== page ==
Louisiana House Rejects Expansion Of Wealth Redistribution Scheme

The Louisiana House rejected an expansion of the Earned Income Tax Credit. The bill, HB 70, by State Rep. Walt Leger (D-New Orleans) failed 48-49.

The bill would have doubled the Earned Income Tax Credit, costing the state $47,000,000. The EITC is refundable which means that a check would be cut back if the credit exceeds the amount of income tax paid to the state. The tax credit is a welfare program issued through the tax code. One of the mantras of the session is to eliminate these types of programs.

Walt Leger voted for all 11 bills during the Tax Orgy. He also filed a bill related to creating a tax credit for rehabbing historical residences. The reason why Louisiana is in the fiscal mess that it’s in is because we continue to elect people like Walt Leger to the Legislature.

There is an argument to be made about getting rid of corporate welfare and these tax credits. In an ideal world, none of these tax credits would exist. These tax credits diminish the effectiveness of the tax system and enables the government to pick winners and losers in the marketplace. My issue with the Tax Orgy is that eliminating these credits should be a part of tax reform that lowers overall rates, not solely to be used to raise revenue.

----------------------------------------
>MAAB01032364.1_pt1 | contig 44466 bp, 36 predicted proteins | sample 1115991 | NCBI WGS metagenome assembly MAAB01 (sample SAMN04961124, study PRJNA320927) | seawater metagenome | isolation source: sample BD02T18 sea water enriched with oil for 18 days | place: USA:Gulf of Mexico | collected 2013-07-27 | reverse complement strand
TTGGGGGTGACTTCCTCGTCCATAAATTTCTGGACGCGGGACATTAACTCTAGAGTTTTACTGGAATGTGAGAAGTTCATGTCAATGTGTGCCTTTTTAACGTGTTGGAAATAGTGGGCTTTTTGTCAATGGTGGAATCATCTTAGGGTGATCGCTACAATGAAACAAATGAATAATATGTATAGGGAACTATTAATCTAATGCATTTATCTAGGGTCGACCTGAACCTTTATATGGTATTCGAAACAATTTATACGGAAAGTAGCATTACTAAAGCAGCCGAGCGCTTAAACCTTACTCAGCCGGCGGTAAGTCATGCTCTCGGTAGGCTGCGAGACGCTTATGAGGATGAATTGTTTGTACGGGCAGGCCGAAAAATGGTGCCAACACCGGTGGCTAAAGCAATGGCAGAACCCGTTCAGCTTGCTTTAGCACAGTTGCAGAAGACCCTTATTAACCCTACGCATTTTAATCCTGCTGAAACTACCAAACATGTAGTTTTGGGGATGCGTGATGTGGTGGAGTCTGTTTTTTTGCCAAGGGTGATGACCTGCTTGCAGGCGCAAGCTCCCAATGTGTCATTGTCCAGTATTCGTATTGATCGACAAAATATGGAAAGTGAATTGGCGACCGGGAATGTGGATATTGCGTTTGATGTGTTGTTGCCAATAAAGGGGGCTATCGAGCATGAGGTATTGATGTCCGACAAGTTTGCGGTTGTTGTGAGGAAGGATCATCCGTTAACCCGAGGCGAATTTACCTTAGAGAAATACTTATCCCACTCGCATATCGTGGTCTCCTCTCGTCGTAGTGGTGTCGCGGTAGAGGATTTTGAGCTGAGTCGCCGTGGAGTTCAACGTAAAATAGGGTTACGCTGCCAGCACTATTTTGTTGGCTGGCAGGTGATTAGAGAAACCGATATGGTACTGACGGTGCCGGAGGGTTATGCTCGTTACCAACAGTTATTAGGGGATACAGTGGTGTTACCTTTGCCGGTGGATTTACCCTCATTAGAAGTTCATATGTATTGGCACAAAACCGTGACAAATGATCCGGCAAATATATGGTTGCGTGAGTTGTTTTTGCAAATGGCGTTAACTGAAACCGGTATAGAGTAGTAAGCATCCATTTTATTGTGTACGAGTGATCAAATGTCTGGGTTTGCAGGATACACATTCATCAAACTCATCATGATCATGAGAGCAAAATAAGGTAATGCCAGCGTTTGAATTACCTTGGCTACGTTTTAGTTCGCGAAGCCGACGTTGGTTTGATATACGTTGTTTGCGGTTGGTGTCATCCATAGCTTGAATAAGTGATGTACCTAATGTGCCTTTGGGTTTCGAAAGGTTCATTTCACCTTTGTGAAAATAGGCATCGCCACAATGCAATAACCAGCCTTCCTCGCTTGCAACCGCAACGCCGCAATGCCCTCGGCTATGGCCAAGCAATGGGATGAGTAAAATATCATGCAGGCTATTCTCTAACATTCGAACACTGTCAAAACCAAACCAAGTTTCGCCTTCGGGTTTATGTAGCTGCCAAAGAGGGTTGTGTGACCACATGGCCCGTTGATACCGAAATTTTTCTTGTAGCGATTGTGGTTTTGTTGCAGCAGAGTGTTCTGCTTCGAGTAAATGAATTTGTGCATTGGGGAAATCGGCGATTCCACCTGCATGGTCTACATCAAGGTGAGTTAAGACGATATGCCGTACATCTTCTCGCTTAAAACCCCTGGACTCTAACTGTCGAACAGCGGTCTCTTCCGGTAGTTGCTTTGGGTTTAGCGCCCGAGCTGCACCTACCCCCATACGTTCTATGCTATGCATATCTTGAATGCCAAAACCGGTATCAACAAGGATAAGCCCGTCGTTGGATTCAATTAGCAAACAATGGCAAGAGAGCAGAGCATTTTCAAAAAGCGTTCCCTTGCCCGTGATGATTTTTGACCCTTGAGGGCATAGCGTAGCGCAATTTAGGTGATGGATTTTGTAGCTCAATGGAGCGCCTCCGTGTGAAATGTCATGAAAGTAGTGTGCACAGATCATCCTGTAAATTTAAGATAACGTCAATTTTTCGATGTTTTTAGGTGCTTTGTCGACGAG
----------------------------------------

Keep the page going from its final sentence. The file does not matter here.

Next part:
But Leger does not want to do that, he wants the State of Louisiana to pick winners and losers through the tax code. Leger voted for the Tax Orgy because he’s a Democrat. He wants to screw business and rich people and give that money to Democrat constituencies.

State Rep. Alan Seabaugh (R-Shreveport) filed an amendment to transform the EITC from a refundable program into a nonrefundable program that can be applied over five years. It transforms it from a welfare program to an actual tax credit. It saves the state $43 million and creates an incentive for receipients to improve themselves. Seabaugh’s amendment was demagogued on the House floor.

After moving to recommit the bill to Appropriations, which failed, Seabaugh pulled his amendment. The bill then failed.

Here are the Republicans who voted for it:

Patrick Connick
John Guinn
Darrell Ourso
Thomas Willmott

However, there were some Republicans who voted on the motion to recommit the bill to Appropriations, but didn’t cast a vote on the final bill. Here are their names and their constituents should ask where they stand on this bill:

Bryan Adams
Scott Simon



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